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 Spain

Key Facts

Population46,196,276
Collective Bargaining Coverage 70%
Proportion of Employees in Unions 19%
Principal Level of Collective Bargaining

industry – but new law gives precedence to company agreements

Workplace Representation

works council – although dominated by unions which are also present directly

Board-level Representation

yes: state-owned companies

Company Board Structure

monistic

Sources: see individual country sections; where a range of figures has been quoted, the lower number has been taken

Trade Unions

Probably only around one in seven employees in Spain (14%) are union members, although the results of elections to works councils indicate that unions have much wider support. There are two dominant union confederations in Spain, CCOO and the UGT, although there are other important groupings at regional level and in the public sector.

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Collective Bargaining

Negotiations take place at national, industry and company level in Spain, with a national agreement generally providing a framework for lower-level bargaining. The overall level of coverage of collective bargaining is high at around 80% of employees, and major legal changes introduced in 2012, have not changed this.

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Workplace Representation

Elected works councils are the main channel of workplace representation for employees in Spain, although the law also gives a specific role to the unions at the workplace and in larger workplaces the trade union delegate may be the key figure. The works councils themselves are dominated by the unions and, as well as having information and consultation rights, they also bargain on pay and conditions at company level.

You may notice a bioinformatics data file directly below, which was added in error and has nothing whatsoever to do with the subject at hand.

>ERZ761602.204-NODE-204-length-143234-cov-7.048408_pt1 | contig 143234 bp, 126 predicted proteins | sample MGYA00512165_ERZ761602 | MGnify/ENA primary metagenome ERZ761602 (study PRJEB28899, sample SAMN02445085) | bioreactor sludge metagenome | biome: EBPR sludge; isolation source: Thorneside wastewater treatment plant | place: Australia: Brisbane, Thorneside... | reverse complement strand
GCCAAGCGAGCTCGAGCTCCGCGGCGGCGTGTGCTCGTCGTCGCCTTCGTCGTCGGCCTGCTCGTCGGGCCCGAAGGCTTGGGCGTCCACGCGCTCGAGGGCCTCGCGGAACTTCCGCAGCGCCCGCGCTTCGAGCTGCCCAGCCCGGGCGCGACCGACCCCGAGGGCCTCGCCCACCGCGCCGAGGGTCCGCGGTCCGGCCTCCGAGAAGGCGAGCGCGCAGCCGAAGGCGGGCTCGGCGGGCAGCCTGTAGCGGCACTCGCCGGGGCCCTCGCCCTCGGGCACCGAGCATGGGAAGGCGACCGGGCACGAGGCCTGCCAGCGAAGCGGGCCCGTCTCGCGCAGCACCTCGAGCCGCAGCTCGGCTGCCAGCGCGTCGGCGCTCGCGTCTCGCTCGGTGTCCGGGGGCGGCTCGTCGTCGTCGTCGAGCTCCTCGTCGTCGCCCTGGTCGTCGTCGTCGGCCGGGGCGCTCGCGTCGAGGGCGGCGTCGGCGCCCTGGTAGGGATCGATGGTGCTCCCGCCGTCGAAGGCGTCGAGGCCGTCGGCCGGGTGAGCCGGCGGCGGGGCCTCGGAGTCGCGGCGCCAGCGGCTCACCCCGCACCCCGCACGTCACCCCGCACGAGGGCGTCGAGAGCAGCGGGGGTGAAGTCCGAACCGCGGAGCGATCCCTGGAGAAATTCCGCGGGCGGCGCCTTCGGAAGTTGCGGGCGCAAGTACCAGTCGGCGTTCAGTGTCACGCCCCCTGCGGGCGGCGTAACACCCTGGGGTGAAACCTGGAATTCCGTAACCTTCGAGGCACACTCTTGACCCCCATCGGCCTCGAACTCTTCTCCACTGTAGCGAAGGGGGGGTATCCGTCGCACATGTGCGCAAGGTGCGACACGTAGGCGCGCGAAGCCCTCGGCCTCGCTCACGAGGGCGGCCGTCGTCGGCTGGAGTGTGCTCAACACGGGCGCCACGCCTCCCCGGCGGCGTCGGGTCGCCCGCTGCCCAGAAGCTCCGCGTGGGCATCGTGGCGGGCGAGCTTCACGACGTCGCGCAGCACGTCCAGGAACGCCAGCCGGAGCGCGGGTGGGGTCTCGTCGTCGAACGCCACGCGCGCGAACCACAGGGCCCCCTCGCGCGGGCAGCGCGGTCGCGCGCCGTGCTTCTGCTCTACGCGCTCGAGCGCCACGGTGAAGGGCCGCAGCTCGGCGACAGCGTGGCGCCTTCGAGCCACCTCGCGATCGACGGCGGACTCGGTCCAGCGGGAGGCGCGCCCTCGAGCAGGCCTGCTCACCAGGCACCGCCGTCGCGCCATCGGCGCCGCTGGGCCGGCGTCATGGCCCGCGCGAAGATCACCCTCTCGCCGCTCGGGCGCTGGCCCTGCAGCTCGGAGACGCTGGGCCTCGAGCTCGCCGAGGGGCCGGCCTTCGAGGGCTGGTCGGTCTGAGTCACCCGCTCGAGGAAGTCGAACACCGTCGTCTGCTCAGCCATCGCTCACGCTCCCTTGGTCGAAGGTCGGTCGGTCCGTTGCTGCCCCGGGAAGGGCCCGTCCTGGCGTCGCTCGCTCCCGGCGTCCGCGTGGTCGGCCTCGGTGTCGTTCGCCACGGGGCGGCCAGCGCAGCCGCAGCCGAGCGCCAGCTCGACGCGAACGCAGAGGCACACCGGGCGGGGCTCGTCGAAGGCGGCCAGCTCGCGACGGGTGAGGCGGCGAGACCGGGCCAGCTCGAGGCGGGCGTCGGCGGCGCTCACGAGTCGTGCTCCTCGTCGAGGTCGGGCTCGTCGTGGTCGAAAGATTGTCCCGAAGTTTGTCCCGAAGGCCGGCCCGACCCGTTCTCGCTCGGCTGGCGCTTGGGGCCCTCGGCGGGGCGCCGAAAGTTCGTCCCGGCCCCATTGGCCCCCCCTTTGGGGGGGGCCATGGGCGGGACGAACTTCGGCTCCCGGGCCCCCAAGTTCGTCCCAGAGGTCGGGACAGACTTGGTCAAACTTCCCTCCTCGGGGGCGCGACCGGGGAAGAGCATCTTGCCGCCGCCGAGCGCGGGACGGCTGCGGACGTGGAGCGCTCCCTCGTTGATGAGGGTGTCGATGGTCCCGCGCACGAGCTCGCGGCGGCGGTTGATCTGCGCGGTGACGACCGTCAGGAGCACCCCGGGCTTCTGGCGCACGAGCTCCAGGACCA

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Board-level Representation

There is no overall right to employee board-level representation. However, there are a small number of employees on the boards of some publicly owned companies.

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European-level Representation

Spanish members of bodies concerned with European Works Councils and European Companies are chosen by the unions which either together or separately have majority support in the companies concerned. On European Companies, the legislation makes clear that they should be selected in line with the support that the unions have received in the works council elections.

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Health and Safety Representation

Health and safety representatives in Spain should be present in all companies and workplaces employing more than five people. They are chosen by and from among the existing employee representatives. They have substantial consultation rights, and in larger companies (50 or more employees) they work with the employer in health and safety committees.

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Financial Participation

Despite the efforts of the EU to boost the incidence of workers’ financial participation employee share ownership schemes in Spain are at a lower level than in the 1990s. With regard to how widespread profit-sharing schemes are in Spain recent studies come to different conclusions.

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